Wizz Air Ukraine (WAU) boss, Akos Bús suggested that if (WAU)’s applications are granted, the airline would increase its fleet to eight airplanes over the next three years. If Wizz Air (WZZ) were to match AeroSvit (UKS)’s frequencies on the 20 routes and, assuming the airplanes operate the low-cost standard of three flights per day each, the 128 weekly frequencies would indeed require six further based airplanes, in addition to the two which are currently registered to Wizz Air Ukraine (WAU) and based at Kiev. Airplane number three will arrive in Kiev by end-March, with another scheduled to start flying from Kiev Zhulyany in July, allowing the carrier to carry 1.3 million annual passengers.

Wizz Air (WZZ) expects to receive a response from Ukraine’s aviation authorities soon. “We are talking about weeks,” Bús said. However, the airline may still get frustrated by bureaucrats at the other end of the route, having just this week been asked to submit additional information to the Russian Transport Ministry for its planned Budapest - Moscow route. Wizz Air (WZZ) was already granted traffic rights from the Hungarian end last autumn, following last year’s demise of national carrier Malév (HGA), but as of now it is still waiting to gain access. Clearly these are frustrating times for a low-cost carrier (LCC) used to quickly starting up flights across liberalized (EU) markets. But what is clear, is that its plans from Kiev Zhulyany are giving us some clues as to where Wizz Air (WZZ)’s sights are being set for future route growth: East!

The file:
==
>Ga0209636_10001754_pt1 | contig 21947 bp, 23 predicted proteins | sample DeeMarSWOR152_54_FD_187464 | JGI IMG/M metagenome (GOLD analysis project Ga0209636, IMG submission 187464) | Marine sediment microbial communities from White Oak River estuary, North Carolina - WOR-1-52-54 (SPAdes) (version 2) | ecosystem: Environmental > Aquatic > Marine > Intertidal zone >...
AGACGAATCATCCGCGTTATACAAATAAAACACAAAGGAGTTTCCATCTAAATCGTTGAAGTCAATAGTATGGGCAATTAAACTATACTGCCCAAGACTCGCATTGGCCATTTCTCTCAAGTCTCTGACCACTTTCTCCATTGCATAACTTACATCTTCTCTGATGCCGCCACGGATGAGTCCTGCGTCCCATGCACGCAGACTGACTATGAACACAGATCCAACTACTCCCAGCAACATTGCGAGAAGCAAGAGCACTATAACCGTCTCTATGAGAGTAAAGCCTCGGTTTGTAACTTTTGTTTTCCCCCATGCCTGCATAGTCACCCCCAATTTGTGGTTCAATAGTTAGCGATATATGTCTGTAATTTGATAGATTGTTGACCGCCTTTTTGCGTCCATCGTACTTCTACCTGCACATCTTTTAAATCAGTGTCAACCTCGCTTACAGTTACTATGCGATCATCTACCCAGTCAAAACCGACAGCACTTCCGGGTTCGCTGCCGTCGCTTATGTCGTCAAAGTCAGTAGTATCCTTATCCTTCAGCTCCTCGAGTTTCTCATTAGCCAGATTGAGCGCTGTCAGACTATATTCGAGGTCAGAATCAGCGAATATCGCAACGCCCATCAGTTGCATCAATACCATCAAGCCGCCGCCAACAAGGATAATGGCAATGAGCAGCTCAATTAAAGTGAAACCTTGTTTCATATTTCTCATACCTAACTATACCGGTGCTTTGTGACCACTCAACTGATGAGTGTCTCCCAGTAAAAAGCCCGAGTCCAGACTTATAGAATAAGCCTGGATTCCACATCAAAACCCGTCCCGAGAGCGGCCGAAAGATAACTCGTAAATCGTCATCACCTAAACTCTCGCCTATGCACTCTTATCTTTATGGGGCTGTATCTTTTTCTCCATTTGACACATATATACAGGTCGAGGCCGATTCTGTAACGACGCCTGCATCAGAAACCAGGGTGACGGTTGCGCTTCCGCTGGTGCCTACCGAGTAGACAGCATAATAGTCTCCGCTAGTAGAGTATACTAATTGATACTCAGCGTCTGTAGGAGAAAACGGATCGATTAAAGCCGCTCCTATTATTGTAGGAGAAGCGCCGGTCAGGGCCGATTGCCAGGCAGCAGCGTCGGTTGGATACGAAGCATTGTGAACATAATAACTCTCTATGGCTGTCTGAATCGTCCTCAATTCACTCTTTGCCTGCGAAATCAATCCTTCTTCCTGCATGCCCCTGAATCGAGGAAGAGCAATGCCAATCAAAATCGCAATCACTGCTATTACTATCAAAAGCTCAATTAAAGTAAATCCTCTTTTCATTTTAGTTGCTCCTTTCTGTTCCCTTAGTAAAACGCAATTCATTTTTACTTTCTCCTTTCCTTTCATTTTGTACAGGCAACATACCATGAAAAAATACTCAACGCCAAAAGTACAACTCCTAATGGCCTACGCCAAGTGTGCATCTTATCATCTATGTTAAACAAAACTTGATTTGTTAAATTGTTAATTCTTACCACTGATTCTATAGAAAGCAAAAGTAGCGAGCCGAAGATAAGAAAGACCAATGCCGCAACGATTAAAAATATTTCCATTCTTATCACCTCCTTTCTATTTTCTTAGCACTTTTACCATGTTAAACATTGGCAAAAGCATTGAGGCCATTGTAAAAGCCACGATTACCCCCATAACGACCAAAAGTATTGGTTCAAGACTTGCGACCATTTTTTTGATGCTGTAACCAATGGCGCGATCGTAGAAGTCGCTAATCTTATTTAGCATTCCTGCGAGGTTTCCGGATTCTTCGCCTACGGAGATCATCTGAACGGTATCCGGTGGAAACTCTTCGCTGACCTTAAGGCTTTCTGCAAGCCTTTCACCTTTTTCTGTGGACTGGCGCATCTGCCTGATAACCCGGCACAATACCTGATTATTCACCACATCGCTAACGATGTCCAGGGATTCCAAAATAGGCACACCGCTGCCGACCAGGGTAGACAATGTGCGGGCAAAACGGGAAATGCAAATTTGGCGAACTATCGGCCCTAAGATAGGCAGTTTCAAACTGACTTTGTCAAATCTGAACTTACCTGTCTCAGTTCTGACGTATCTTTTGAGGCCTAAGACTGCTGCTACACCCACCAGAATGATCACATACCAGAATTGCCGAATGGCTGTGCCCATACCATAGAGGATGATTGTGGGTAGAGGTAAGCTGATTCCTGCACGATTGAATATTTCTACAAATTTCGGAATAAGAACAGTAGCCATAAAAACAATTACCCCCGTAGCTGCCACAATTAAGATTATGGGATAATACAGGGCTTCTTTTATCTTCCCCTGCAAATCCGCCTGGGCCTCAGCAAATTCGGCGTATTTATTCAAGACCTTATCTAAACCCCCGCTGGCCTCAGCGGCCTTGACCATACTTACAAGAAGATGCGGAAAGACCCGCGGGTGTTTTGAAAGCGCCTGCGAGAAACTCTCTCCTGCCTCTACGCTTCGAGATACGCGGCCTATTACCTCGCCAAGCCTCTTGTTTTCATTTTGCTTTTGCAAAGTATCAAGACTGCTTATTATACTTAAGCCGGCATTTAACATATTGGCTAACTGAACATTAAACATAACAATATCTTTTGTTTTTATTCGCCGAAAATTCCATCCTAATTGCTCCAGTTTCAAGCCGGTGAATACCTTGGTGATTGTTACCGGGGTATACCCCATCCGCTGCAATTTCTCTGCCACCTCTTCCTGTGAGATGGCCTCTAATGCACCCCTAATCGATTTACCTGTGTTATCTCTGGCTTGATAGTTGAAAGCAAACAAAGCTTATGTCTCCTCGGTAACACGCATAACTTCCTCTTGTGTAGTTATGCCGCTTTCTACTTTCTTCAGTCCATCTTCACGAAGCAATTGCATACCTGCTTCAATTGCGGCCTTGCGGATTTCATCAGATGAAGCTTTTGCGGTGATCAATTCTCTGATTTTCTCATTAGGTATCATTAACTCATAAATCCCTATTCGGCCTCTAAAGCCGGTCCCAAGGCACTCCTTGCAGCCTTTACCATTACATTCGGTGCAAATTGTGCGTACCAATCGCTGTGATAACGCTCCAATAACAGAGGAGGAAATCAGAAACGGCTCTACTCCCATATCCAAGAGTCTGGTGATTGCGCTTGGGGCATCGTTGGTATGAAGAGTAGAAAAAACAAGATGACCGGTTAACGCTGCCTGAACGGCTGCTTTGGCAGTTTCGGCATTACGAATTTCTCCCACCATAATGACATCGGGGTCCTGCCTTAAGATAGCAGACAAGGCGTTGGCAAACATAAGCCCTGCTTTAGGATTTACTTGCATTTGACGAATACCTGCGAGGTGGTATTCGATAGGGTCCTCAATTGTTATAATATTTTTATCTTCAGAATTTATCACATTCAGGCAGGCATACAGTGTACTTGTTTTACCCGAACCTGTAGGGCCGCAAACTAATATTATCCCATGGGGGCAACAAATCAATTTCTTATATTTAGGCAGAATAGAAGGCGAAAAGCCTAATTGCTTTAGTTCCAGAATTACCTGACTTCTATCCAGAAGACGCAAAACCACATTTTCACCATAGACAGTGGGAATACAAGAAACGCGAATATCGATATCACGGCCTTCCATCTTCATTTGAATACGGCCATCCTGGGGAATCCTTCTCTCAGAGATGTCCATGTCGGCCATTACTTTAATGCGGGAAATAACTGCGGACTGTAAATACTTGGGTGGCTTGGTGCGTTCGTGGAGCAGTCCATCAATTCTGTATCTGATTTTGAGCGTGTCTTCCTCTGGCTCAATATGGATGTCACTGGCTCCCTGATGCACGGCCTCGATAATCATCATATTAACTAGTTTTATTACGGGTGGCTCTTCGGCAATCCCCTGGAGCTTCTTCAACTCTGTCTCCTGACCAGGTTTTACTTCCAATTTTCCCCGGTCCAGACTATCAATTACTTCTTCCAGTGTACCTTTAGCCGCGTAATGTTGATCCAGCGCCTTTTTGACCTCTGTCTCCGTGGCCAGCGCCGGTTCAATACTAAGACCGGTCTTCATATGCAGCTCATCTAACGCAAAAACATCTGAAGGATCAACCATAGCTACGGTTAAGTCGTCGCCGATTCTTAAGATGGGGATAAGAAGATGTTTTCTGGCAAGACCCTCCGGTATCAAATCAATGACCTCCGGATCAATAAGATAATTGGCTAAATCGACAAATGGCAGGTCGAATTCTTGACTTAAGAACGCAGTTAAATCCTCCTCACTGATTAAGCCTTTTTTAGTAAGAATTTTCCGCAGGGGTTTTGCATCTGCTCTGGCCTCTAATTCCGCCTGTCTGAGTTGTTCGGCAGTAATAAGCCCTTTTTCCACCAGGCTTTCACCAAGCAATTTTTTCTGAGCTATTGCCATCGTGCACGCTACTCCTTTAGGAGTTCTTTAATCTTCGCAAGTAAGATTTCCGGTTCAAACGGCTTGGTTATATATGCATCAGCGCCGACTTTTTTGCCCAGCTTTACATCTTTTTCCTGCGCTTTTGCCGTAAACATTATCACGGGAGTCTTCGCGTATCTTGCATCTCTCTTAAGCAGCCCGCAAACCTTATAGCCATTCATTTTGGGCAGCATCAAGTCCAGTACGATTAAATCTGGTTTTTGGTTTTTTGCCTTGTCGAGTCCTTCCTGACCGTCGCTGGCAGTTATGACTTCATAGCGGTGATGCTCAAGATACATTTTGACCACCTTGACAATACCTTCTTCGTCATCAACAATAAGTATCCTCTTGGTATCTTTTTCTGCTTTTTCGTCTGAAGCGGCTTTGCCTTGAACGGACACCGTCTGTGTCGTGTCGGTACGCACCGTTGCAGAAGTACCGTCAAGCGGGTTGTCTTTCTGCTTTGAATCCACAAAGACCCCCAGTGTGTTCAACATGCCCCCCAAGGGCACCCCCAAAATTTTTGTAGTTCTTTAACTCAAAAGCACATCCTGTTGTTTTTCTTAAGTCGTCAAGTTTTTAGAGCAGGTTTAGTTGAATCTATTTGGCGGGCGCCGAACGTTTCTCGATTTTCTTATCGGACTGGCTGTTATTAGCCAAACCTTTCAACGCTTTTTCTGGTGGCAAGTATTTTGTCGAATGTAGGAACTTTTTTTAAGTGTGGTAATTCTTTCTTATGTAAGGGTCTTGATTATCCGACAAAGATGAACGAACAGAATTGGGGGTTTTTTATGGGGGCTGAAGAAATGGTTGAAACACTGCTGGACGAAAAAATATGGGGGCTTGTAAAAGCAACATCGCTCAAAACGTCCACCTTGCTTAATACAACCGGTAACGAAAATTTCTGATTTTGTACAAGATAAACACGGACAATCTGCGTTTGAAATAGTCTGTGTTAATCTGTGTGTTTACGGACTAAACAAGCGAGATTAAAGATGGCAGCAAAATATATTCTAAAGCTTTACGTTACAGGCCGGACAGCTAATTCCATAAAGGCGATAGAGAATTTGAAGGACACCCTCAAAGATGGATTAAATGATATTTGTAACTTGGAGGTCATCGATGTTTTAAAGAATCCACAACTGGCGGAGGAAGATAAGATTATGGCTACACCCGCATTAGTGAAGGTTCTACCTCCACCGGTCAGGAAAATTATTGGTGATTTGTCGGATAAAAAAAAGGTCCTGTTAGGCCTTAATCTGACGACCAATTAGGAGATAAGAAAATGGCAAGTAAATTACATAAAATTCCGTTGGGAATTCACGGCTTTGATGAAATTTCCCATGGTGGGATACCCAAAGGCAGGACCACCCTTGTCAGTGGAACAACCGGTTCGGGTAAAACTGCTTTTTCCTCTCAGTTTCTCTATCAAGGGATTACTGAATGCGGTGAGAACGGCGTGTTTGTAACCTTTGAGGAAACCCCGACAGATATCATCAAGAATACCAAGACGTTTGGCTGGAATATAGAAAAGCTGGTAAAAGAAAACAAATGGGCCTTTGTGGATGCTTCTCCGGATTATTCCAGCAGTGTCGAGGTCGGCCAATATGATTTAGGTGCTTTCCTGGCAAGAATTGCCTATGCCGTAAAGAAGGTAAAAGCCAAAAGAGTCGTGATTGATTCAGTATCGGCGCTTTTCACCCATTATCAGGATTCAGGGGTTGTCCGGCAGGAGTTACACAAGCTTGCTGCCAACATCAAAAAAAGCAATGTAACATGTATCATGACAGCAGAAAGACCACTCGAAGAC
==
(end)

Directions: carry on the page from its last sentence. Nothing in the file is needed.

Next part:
March 2013: The European Investment Bank (EIB) has agreed to provide a €41 million loan to modernize and upgrade Ukraine’s air navigation system. The loan will finance a program implemented by the Ukrainian State Air Traffic Service Enterprise, to be implemented at various airport sites and in remote locations throughout Ukraine.

The project will replace and upgrade surveillance infrastructure, air traffic management (ATM) systems, communications and navigation systems. It will also finance the construction of aerodrome control towers. “The (EIB) funds will contribute to safer and more efficient air navigation in Eastern Europe for the benefit of Ukraine as well as its partners in the European Union,” (EIB) VP, Anton Rop said.

Including the current loan, the (EIB) has provided €1.9 billion in loans to Ukraine.

Wizz Air Ukraine (WAU), the leading Ukrainian low-cost carrier (LCC), has taken delivery of an A320 airplane equipped with Sharklet fuel saving wing tip devices, becoming the first Ukrainian carrier to do so.

April 2013: Wizz Air Ukraine (WAU) increased its presence in Kutaisi (KUT), Georgia’s second-largest city, on 23 April, when it launched services on the 750 km route to Donetsk (DOK) in eastern Ukraine. (WAU), which already offers daily flights to Kiev Boryspil, now markets twice-weekly departures on the newly-launched route. Kutaisi is possibly best known as the birthplace of multi-million selling UK-based recording artist, Katie Melua, although she’s apparently more into bicycles and sailboats than aeroplanes.